Toxic arsenic exposure discovered in Cornish private water supplies
It is widely appreciated that toxic arsenic in well water is a devastating environmental health issue overseas in developing countries such as Bangladesh. However, a PhD student from The University of Manchester, together with colleagues from the British Geological Survey, has discovered high exposure to the chemical from private water supplies here in the UK.
Following a recent British Geological Survey/Health Protection Agency study in Cornwall which showed that 5% of the private supplies tested had concentrations of toxic arsenic exceeding 10 micrograms per litre - and so exceeding World Health Organisation guidelines - Daniel Middleton, a postgraduate research student, has worked with Professor David Polya (also from The University of Manchester) and Dr Michael Watts (from the British Geological Survey) amongst others to study the exposure of householders with private supplies in 127 homes in the county.
Their research, published in Nature Publishing Group's Scientific Reports journal, showed that the small number of people living in homes with high arsenic in their supplies had urine tests which generally revealed high arsenic concentrations, which provides strong evidence that they are being exposed at concentrations potentially detrimental to their health.
After adjustments were made for less toxic or harmless arsenic forms derived from eating seafood, it became apparent that the private water supplies of these householders was the most substantial route of toxic inorganic arsenic exposure. The researchers suggest that installing suitable water treatment or using alternative supplies for drinking water or drinks could reduce their exposure, and any consequent health risks.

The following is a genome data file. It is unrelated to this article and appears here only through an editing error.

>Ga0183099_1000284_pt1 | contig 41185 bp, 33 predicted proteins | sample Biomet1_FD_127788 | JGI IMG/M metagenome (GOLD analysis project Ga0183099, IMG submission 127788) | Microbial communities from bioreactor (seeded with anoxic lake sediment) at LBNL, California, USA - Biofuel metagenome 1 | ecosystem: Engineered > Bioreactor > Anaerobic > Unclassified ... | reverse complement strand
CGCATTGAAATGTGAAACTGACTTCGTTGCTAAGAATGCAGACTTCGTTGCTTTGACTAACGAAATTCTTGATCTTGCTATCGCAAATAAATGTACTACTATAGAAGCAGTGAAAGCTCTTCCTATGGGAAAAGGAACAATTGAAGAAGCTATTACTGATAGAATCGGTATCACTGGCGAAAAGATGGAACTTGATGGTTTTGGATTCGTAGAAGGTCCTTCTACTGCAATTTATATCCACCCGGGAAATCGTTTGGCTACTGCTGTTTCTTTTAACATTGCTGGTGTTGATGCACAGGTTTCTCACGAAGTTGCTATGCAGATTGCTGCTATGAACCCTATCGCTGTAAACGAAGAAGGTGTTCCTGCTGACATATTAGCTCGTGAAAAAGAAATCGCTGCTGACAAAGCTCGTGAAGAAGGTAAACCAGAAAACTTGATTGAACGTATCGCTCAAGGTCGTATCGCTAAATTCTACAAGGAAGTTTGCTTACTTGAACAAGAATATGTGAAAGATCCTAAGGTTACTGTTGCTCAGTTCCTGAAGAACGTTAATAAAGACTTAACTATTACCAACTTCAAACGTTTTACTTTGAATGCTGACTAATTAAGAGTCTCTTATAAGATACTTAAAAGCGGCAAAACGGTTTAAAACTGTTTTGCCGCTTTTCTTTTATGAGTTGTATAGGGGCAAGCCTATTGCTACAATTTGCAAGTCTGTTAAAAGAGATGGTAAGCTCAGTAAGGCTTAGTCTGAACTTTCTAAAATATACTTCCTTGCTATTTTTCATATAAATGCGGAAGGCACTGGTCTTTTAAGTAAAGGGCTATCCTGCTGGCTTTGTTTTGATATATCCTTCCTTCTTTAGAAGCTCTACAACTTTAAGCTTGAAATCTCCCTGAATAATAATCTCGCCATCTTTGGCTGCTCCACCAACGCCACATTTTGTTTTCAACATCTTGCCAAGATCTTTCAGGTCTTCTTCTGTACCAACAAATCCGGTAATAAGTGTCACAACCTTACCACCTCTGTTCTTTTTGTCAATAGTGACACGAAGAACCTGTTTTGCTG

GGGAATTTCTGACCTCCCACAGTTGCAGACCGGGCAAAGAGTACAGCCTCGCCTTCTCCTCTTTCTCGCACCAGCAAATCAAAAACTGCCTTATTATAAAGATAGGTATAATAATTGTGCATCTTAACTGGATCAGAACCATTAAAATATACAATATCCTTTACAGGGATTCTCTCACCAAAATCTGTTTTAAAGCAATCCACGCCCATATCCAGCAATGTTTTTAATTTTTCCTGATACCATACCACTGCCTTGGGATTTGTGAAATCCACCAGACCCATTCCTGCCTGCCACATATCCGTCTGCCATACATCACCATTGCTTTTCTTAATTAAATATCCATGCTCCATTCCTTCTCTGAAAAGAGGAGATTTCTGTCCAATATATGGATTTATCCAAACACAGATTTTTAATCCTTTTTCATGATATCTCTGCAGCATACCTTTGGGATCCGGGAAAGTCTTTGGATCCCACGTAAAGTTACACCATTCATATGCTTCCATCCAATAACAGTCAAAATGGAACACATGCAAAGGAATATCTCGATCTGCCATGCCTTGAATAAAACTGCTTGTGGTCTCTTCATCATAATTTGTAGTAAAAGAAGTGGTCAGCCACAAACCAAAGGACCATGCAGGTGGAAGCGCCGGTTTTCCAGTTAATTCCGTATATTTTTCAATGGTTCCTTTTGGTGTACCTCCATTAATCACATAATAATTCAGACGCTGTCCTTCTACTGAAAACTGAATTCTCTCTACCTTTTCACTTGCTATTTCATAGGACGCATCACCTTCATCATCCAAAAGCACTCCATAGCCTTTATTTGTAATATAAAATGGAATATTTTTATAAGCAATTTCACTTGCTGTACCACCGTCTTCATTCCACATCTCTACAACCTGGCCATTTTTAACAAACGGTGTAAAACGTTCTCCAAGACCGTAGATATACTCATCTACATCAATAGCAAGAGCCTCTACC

Cornwall was one of the most important mining areas in Europe until the early 20th century, as it has a geology rich in high metal (tin, tungsten) and high arsenic rocks and sediments, which has contributed to the high arsenic concentrations found in these supplies.
"These findings have important implications regarding the water quality of private supplies used for human consumption, not just in Cornwall, but across the UK and Europe," said lead author Daniel Middleton. "Owners of single domestic supplies in England are not obliged to test or treat their water - we hope that this study raises awareness about the possible presence of arsenic and other potentially harmful elements in these supplies."
While Cornwall is one of the counties most seriously impacted by high arsenic in private water supplies, groundwater arsenic hazard also exists in other parts of the UK, and is a chemical that should be routinely tested for by householders who drink water from groundwater-derived private supplies.